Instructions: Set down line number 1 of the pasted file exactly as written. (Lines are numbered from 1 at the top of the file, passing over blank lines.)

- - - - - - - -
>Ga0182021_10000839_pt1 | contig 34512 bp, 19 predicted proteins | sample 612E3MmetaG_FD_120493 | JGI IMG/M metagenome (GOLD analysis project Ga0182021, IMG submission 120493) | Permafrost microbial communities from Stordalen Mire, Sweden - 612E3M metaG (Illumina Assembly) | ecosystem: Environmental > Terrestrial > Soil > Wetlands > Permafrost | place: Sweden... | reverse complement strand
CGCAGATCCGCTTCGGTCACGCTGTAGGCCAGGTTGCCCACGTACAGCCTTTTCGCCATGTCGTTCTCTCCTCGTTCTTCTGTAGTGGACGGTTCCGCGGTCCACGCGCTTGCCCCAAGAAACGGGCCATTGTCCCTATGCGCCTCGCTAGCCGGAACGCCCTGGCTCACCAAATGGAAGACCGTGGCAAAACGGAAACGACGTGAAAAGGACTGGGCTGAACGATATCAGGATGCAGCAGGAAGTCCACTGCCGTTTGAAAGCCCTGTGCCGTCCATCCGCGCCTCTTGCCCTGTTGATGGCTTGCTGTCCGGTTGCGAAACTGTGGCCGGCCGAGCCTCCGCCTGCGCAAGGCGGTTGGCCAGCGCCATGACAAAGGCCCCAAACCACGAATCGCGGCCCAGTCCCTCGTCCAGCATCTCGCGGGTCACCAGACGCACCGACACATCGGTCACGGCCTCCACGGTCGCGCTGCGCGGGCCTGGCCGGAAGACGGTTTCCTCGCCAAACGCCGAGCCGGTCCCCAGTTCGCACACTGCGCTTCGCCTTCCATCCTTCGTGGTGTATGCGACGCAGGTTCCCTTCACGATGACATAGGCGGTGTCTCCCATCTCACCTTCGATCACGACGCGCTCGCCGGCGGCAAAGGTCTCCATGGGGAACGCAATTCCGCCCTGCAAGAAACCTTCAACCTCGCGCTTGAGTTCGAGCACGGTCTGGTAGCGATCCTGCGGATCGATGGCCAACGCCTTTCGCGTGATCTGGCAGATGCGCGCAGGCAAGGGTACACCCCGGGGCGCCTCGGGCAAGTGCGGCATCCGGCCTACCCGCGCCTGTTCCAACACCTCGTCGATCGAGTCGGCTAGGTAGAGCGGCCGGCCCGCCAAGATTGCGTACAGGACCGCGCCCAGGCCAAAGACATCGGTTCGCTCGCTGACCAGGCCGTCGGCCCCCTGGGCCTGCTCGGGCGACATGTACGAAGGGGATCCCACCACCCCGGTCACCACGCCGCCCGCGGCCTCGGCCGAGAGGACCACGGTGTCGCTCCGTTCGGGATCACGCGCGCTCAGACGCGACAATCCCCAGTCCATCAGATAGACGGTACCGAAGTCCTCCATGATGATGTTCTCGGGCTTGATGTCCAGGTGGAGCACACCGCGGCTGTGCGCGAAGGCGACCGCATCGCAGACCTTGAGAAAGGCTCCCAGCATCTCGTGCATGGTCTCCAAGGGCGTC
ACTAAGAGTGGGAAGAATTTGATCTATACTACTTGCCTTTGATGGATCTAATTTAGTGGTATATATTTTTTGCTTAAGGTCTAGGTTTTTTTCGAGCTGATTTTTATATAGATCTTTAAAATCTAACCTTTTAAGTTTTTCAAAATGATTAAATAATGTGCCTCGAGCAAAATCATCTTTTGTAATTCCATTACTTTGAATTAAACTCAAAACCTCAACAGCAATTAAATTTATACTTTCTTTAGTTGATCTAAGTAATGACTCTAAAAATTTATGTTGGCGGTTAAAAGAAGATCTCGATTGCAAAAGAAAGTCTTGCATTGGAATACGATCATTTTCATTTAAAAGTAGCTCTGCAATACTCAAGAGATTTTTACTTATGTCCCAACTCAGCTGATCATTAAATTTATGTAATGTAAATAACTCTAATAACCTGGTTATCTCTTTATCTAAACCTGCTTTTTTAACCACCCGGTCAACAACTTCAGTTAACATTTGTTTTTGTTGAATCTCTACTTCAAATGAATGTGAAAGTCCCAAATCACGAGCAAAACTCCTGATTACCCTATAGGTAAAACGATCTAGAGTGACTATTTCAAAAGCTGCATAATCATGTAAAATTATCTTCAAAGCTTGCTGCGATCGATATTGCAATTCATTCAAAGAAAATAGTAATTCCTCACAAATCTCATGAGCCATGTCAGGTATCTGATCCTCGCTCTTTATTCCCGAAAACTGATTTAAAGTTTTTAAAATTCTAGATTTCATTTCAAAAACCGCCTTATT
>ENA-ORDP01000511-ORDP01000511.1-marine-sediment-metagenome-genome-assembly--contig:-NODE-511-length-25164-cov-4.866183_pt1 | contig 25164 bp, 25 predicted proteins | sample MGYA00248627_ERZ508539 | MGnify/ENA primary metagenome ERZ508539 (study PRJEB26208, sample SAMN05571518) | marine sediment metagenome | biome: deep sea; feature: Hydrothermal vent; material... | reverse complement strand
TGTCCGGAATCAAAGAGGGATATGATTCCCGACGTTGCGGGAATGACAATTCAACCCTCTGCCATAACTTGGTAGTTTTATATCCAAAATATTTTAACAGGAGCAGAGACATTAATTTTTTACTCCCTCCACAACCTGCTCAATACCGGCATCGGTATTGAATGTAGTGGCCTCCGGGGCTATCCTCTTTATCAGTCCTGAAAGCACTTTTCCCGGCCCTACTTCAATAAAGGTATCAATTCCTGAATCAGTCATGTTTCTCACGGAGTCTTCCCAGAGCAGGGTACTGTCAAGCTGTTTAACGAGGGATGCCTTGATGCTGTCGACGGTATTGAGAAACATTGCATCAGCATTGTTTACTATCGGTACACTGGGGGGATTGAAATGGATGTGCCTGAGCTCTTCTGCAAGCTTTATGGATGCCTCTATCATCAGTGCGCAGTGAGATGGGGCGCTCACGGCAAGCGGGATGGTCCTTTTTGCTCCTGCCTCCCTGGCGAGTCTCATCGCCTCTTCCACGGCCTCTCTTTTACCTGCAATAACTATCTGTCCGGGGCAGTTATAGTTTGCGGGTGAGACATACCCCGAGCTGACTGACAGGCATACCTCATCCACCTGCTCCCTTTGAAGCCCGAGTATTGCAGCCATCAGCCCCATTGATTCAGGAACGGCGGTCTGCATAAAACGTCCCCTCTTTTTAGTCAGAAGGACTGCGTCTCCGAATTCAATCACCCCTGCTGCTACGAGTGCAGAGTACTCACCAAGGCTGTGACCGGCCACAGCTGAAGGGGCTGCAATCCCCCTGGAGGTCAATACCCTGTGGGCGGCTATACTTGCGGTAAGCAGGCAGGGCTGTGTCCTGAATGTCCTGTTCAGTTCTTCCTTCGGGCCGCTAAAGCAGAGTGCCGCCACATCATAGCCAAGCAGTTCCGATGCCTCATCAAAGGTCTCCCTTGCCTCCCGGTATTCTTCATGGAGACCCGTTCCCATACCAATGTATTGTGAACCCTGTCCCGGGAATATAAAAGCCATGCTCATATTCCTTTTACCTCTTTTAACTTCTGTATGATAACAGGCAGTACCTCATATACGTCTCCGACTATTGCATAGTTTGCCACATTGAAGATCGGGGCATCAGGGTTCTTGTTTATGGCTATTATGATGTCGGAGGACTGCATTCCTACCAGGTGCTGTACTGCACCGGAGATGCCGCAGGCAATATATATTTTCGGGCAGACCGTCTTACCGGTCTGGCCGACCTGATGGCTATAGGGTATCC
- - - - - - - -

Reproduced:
>Ga0182021_10000839_pt1 | contig 34512 bp, 19 predicted proteins | sample 612E3MmetaG_FD_120493 | JGI IMG/M metagenome (GOLD analysis project Ga0182021, IMG submission 120493) | Permafrost microbial communities from Stordalen Mire, Sweden - 612E3M metaG (Illumina Assembly) | ecosystem: Environmental > Terrestrial > Soil > Wetlands > Permafrost | place: Sweden... | reverse complement strand